One topic that stood out was forensic architecture and its significance in democratizing physical spaces. Listening to Eyal Weizman and Christina Varvia elucidate the ways digital tools unveil how current power systems perpetuate the subjugation of marginalized communities was genuinely captivating. Equally profound was Stephen Frosh’s seminar, where the firsthand accounts of Ukrainian teenagers detailing their experiences of war opened my eyes and stirred deep emotions. 

Joining the summer school with limited knowledge of critical theory’s application to real-world issues, I left with a profound shift in my approach to social justice and a renewed understanding of our role in effecting positive change. I now recognize the intricate interconnectedness of various social issues and the necessity of considering intersectionality when addressing them.  

Yet, beyond the academic voyage I embarked upon, the impact of connecting with fellow participants and immersing myself in their stories from different corners of the world was transformative. During a break, I engaged in conversation with a participant who seemed to be in their late twenties, and they shared their research topic for a Ph.D. with me. This encounter shattered my preconceived notions, as I had previously associated doctoral pursuits with seasoned professors in their fifties. It made me realize that age is not a barrier to achieving greatness within one’s academic field. This revelation instilled in me a sense of liberation, allowing me to recognize the immense potential within myself to make a meaningful impact and exceed the limits I had unknowingly placed upon my aspirations.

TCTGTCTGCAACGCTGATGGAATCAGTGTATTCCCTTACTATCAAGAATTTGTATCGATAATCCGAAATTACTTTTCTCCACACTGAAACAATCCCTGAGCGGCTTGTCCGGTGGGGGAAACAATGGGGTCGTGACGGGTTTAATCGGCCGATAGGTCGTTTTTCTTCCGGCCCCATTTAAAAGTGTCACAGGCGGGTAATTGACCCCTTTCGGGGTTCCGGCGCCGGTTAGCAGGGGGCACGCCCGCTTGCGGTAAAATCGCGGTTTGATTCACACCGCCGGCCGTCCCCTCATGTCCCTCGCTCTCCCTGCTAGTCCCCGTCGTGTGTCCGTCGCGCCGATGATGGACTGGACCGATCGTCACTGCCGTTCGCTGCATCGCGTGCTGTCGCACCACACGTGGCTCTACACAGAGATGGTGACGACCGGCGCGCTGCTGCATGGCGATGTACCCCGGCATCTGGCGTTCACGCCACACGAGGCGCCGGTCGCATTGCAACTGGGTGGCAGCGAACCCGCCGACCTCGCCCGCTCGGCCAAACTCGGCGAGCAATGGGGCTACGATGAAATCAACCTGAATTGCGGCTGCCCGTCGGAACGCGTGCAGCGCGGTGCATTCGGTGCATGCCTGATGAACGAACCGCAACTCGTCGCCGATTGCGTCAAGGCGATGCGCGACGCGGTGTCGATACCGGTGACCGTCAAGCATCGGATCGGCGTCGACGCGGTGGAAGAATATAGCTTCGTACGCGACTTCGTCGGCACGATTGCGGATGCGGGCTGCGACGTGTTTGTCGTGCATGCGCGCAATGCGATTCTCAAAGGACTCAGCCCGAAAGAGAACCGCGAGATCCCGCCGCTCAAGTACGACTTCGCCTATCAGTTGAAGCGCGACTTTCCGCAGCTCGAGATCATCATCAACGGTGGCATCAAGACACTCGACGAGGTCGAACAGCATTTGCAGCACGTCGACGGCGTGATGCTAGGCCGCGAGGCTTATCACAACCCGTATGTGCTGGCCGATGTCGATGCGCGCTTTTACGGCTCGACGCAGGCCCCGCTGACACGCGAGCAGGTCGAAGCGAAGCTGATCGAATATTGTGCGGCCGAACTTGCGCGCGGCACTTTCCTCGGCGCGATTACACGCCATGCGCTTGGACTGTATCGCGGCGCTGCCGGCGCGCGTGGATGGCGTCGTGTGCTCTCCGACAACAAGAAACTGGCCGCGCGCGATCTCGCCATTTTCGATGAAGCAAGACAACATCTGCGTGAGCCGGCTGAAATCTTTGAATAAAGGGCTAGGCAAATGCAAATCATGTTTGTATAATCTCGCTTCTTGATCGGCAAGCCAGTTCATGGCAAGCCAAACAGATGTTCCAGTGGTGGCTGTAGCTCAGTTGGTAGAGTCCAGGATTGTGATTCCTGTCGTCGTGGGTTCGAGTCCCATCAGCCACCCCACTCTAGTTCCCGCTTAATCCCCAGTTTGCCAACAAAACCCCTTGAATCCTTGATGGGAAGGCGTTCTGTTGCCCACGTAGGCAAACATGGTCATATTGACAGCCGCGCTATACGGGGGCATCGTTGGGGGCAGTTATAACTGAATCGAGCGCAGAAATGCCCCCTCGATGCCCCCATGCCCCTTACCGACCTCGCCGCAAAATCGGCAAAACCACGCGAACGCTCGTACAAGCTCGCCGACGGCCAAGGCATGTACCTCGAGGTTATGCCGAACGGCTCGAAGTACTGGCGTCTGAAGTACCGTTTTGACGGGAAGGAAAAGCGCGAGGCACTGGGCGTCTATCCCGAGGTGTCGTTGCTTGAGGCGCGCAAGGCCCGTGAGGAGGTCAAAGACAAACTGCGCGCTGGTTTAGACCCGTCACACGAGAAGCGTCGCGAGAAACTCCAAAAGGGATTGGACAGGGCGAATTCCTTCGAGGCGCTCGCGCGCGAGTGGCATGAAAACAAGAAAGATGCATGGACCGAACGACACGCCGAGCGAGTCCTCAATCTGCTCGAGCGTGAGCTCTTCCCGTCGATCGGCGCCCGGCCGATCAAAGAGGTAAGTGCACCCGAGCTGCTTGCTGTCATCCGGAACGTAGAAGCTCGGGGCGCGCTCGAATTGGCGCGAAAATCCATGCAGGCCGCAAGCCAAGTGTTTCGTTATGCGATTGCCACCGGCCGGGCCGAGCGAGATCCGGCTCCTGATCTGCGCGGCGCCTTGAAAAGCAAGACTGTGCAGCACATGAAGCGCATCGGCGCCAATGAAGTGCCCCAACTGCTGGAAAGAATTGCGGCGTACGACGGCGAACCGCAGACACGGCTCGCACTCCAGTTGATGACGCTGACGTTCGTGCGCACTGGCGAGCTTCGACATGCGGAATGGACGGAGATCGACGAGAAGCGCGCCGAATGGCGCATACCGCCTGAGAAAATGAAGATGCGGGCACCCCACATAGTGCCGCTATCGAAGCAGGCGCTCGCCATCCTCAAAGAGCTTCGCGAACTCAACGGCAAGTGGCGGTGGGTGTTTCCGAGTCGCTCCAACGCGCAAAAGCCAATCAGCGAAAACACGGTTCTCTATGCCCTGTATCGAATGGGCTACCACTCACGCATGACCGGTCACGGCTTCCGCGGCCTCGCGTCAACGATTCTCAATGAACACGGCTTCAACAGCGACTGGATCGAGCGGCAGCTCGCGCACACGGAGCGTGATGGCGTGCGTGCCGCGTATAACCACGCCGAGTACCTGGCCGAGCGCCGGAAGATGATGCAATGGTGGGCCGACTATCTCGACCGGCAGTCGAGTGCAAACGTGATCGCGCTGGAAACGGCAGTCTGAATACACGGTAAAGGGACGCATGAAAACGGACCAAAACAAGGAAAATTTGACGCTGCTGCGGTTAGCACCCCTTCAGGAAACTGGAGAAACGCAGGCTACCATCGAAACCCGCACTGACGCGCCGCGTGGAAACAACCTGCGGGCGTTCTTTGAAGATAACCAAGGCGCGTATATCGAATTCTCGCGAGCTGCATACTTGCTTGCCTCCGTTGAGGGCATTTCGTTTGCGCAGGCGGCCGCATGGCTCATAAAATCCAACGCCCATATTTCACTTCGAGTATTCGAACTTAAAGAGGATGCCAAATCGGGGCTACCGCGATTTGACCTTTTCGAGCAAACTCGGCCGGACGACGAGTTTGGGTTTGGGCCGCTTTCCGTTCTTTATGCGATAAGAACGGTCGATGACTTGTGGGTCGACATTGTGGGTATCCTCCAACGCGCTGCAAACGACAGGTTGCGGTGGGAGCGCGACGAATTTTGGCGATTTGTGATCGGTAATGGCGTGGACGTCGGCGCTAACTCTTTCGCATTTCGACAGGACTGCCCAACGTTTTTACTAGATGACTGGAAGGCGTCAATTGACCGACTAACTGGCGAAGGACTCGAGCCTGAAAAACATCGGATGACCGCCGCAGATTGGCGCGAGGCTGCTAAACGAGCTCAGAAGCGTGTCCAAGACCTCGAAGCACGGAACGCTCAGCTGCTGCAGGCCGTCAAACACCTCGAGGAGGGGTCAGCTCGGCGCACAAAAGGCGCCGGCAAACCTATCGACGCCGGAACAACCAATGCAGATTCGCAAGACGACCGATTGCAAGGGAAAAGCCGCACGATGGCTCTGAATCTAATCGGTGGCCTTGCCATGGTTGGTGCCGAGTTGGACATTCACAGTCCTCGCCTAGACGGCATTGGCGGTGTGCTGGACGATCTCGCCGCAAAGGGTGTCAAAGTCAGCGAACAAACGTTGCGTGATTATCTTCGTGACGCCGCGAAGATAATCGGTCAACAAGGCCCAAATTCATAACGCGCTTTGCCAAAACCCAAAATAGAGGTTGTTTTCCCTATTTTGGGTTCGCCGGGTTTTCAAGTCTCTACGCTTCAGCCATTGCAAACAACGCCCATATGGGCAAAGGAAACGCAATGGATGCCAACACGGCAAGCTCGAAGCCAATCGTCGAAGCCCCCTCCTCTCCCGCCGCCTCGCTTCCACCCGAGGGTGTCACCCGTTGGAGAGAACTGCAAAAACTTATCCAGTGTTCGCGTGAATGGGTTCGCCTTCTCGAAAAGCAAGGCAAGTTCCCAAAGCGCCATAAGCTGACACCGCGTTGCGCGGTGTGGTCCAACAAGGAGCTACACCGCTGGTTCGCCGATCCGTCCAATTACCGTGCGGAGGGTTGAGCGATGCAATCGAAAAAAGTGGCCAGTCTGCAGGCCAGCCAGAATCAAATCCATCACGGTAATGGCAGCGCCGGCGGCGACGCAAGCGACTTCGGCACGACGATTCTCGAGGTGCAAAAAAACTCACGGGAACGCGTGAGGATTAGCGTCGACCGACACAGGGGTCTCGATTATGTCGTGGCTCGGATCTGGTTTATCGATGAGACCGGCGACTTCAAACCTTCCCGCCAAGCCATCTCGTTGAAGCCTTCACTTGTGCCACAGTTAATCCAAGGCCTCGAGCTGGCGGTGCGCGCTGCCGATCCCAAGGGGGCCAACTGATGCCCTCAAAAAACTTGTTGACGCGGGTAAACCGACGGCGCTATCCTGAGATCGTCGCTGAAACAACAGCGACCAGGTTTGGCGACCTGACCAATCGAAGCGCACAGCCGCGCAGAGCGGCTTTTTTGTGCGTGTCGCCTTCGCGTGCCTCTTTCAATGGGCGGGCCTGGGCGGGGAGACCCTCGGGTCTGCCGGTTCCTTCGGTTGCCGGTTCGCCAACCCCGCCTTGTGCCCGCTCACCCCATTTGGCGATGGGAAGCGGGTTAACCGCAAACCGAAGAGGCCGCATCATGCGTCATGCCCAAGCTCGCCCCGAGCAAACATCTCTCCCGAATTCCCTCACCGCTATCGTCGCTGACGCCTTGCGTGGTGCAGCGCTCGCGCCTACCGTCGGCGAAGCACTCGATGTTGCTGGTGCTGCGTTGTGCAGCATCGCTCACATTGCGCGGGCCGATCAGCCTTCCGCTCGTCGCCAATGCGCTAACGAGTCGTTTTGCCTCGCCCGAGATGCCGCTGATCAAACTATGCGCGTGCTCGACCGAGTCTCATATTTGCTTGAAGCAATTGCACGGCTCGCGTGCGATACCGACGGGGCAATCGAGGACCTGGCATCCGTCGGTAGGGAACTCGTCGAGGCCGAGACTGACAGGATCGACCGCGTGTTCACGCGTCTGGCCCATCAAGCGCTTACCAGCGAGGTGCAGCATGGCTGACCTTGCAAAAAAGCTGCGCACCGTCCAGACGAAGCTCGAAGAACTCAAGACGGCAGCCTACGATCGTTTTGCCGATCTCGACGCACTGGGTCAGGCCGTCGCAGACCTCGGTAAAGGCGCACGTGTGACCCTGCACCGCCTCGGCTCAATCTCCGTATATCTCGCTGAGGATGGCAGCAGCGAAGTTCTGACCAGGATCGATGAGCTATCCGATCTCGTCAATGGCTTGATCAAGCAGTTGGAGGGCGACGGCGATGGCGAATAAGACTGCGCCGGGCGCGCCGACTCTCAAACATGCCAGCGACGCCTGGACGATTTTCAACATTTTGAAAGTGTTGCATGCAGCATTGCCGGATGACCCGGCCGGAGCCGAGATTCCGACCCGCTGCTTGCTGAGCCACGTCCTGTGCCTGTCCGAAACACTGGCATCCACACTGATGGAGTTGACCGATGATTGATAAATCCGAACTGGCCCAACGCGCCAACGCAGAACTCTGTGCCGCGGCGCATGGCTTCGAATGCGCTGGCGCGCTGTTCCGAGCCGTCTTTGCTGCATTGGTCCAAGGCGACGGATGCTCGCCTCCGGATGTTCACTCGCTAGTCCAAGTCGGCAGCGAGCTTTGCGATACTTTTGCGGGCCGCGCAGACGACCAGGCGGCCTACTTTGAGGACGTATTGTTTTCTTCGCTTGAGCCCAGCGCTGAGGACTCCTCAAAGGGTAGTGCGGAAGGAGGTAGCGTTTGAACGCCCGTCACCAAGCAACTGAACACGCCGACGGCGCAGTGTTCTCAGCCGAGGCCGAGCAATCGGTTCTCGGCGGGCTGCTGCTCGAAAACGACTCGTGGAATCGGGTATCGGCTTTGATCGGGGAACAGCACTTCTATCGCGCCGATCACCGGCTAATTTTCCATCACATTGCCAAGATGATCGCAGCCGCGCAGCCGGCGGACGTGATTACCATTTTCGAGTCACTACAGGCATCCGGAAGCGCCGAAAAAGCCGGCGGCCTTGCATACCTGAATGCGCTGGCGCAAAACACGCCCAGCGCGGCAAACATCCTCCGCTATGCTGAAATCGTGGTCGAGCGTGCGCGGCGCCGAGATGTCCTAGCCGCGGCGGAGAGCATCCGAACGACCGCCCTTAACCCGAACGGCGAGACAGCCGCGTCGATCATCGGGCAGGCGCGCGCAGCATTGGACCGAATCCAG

Inspired by the London Critical Theory Summer School, I now embrace the true value of my potential, driven to achieve more in life and leave a positive imprint on those around me. 

Aigerim Azimova, Central European University, Austria; originally from Kyrgyzstan 

I am immensely grateful to have been selected as one of the recipients of the OSUN bursary, granting me the opportunity to participate in an exceptional and highly esteemed summer school in Critical Theory. I would like to express my deepest appreciation to the Birkbeck Institute of Humanities, particularly Co-directors Jacqueline Rose and Esther Leslie, as well as Manager Elia Ntaousani, for their exceptional organization and the wonderful spirit they fostered throughout the unforgettable two weeks. 

It is difficult to adequately articulate just how much I gained from this summer school experience. The London Critical Theory Summer School has undeniably expanded my critical thinking skills and will undoubtedly prove to be an invaluable asset in my professional journey. Coming from a legal background with a focus on human rights and criminal justice, I found the exploration of investigative aesthetics particularly captivating. Given my involvement in torture consideration cases during my past work experience and the inherent challenges of proving such claims, I see this field very compelling in the pursuit of justice. 

I extend my heartfelt gratitude to all the esteemed speakers who contributed to the event. Each of them left an indelible mark on my mind, provoking profound thoughts and reflections. Additionally, I am grateful for the opportunity to connect with a diverse and brilliant cohort of participants from across the globe. Engaging with like-minded individuals has truly broadened my horizons and enriched my perspective. 

No words can express the depth of my gratitude for this remarkable opportunity in my life. The OSUN bursary and the Critical Theory Summer School have had a marked impact on me, and I am honoured to have been a part of it.